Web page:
The focus was on development. Like my dad, most were sandal-clad volunteers who worked for the charity for free. They helped farmers cultivate better crops or breed improved livestock to stop soil erosion, vaccinate cattle, plant trees and dig boreholes.
Around the turn of the century, during Tony Blair’s government, everything suddenly changed. (…) Aid groups got so much money they could hardly keep up with the ‘burn rate’, which is what they call the need to spend funds before the end of a financial year so that donors do not cut the flow of future cash. (…)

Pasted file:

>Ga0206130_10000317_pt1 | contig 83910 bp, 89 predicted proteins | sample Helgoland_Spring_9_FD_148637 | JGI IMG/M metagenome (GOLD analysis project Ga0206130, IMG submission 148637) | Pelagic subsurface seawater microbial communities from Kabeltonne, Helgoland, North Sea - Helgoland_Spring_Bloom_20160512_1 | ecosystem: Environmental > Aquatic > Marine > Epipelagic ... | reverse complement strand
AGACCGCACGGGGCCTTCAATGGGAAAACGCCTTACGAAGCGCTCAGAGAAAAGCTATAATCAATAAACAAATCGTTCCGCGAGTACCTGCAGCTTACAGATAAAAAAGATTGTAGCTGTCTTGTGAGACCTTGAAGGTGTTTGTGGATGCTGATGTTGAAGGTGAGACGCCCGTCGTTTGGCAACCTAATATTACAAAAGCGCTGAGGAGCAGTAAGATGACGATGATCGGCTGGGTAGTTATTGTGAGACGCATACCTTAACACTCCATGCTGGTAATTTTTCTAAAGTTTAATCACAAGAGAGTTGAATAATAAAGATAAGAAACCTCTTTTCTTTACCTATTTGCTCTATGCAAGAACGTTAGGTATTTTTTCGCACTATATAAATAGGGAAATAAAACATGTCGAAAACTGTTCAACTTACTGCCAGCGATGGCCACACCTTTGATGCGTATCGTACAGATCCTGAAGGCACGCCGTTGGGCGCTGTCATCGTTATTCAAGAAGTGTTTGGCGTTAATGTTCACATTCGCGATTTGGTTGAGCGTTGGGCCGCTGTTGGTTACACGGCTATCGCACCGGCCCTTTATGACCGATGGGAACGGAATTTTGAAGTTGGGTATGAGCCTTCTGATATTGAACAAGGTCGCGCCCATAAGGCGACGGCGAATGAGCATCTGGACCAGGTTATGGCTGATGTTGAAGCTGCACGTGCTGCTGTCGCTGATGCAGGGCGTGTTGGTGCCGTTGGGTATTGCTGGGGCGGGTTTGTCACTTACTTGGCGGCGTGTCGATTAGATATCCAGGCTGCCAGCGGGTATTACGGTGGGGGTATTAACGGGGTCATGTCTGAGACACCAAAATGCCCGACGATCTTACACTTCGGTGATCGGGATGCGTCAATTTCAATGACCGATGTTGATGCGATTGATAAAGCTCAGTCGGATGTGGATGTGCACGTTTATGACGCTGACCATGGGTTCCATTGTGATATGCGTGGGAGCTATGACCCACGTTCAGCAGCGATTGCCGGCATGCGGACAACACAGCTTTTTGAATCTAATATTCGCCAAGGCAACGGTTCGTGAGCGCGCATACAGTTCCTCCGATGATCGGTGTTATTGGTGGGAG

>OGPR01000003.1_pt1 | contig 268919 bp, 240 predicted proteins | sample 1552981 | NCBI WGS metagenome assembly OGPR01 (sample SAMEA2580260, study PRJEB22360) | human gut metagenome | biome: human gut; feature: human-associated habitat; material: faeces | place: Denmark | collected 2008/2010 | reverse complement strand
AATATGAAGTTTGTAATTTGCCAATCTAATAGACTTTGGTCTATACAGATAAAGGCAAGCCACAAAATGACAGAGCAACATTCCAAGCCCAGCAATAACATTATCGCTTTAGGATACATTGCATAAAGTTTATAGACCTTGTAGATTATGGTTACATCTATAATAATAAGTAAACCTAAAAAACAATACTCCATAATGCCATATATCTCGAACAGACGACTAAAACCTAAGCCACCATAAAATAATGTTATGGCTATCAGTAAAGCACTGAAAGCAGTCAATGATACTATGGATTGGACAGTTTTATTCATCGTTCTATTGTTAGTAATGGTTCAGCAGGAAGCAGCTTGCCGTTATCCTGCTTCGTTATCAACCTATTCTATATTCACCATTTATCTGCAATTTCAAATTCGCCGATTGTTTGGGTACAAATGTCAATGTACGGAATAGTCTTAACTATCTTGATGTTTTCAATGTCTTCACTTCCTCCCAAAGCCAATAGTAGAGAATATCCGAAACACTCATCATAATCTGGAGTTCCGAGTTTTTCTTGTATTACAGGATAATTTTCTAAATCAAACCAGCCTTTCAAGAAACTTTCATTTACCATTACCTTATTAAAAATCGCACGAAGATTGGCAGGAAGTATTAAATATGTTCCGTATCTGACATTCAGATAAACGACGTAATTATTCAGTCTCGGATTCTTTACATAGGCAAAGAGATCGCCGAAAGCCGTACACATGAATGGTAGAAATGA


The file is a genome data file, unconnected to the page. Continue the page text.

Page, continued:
Some of this ‘social justice’ work involves what Oxfam calls ‘holding governments and businesses accountable’ in third world countries. Talk to people in Africa and many will say this involves harassing private investors and bypassing local elected rulers. Oxfam says this is about building a fair and just world without poverty, but this huge shift in its focus seems to be aimed at exonerating the poor from responsibility, inciting their resentment against private capital and blaming the West, stoking guilt and making Africa into a utopian playground for socialists from Sussex University. (…)
It was with sadness that I read in the charity’s report for last year that it is carrying out a great deal of work in Kenya’s Turkana region, where, it notes, 95 per cent of people live in absolute poverty. This is exactly where my father helped start a number of projects for Oxfam in the early 1980s. In those days, I recall that people lived simple lives, but few lived in the dire poverty of the sort we see now.